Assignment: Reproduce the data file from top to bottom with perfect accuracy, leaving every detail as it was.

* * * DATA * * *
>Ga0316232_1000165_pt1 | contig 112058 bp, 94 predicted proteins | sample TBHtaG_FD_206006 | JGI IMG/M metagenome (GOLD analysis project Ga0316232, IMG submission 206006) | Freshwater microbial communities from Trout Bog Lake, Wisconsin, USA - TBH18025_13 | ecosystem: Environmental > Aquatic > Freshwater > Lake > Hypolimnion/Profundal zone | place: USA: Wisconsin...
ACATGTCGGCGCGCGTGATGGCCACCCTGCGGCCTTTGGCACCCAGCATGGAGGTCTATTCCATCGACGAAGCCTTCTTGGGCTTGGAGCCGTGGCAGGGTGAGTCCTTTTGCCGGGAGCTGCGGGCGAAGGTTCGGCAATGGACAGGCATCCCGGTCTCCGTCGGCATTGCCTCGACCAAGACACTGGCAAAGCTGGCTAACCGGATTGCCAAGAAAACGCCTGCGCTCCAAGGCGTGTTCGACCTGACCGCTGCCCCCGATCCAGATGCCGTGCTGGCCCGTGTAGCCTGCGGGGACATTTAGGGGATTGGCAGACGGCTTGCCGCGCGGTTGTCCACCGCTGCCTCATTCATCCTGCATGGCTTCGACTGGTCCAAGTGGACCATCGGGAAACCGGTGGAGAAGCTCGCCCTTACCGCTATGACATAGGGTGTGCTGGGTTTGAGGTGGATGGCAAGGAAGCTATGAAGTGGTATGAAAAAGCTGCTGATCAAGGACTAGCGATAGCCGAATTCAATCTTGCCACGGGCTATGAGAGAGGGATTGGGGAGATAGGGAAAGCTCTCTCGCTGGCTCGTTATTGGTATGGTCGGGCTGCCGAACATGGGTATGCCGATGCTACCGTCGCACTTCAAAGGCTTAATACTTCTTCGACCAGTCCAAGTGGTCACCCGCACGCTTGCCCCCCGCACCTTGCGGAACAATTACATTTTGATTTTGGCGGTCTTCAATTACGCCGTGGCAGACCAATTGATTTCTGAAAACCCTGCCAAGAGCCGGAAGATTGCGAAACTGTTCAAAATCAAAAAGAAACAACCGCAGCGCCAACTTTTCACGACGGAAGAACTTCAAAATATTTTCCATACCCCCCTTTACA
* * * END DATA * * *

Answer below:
>Ga0316232_1000165_pt1 | contig 112058 bp, 94 predicted proteins | sample TBHtaG_FD_206006 | JGI IMG/M metagenome (GOLD analysis project Ga0316232, IMG submission 206006) | Freshwater microbial communities from Trout Bog Lake, Wisconsin, USA - TBH18025_13 | ecosystem: Environmental > Aquatic > Freshwater > Lake > Hypolimnion/Profundal zone | place: USA: Wisconsin...
ACATGTCGGCGCGCGTGATGGCCACCCTGCGGCCTTTGGCACCCAGCATGGAGGTCTATTCCATCGACGAAGCCTTCTTGGGCTTGGAGCCGTGGCAGGGTGAGTCCTTTTGCCGGGAGCTGCGGGCGAAGGTTCGGCAATGGACAGGCATCCCGGTCTCCGTCGGCATTGCCTCGACCAAGACACTGGCAAAGCTGGCTAACCGGATTGCCAAGAAAACGCCTGCGCTCCAAGGCGTGTTCGACCTGACCGCTGCCCCCGATCCAGATGCCGTGCTGGCCCGTGTAGCCTGCGGGGACATTTAGGGGATTGGCAGACGGCTTGCCGCGCGGTTGTCCACCGCTGCCTCATTCATCCTGCATGGCTTCGACTGGTCCAAGTGGACCATCGGGAAACCGGTGGAGAAGCTCGCCCTTACCGCTATGACATAGGGTGTGCTGGGTTTGAGGTGGATGGCAAGGAAGCTATGAAGTGGTATGAAAAAGCTGCTGATCAAGGACTAGCGATAGCCGAATTCAATCTTGCCACGGGCTATGAGAGAGGGATTGGGGAGATAGGGAAAGCTCTCTCGCTGGCTCGTTATTGGTATGGTCGGGCTGCCGAACATGGGTATGCCGATGCTACCGTCGCACTTCAAAGGCTTAATACTTCTTCGACCAGTCCAAGTGGTCACCCGCACGCTTGCCCCCCGCACCTTGCGGAACAATTACATTTTGATTTTGGCGGTCTTCAATTACGCCGTGGCAGACCAATTGATTTCTGAAAACCCTGCCAAGAGCCGGAAGATTGCGAAACTGTTCAAAATCAAAAAGAAACAACCGCAGCGCCAACTTTTCACGACGGAAGAACTTCAAAATATTTTCCATACCCCCCTTTACA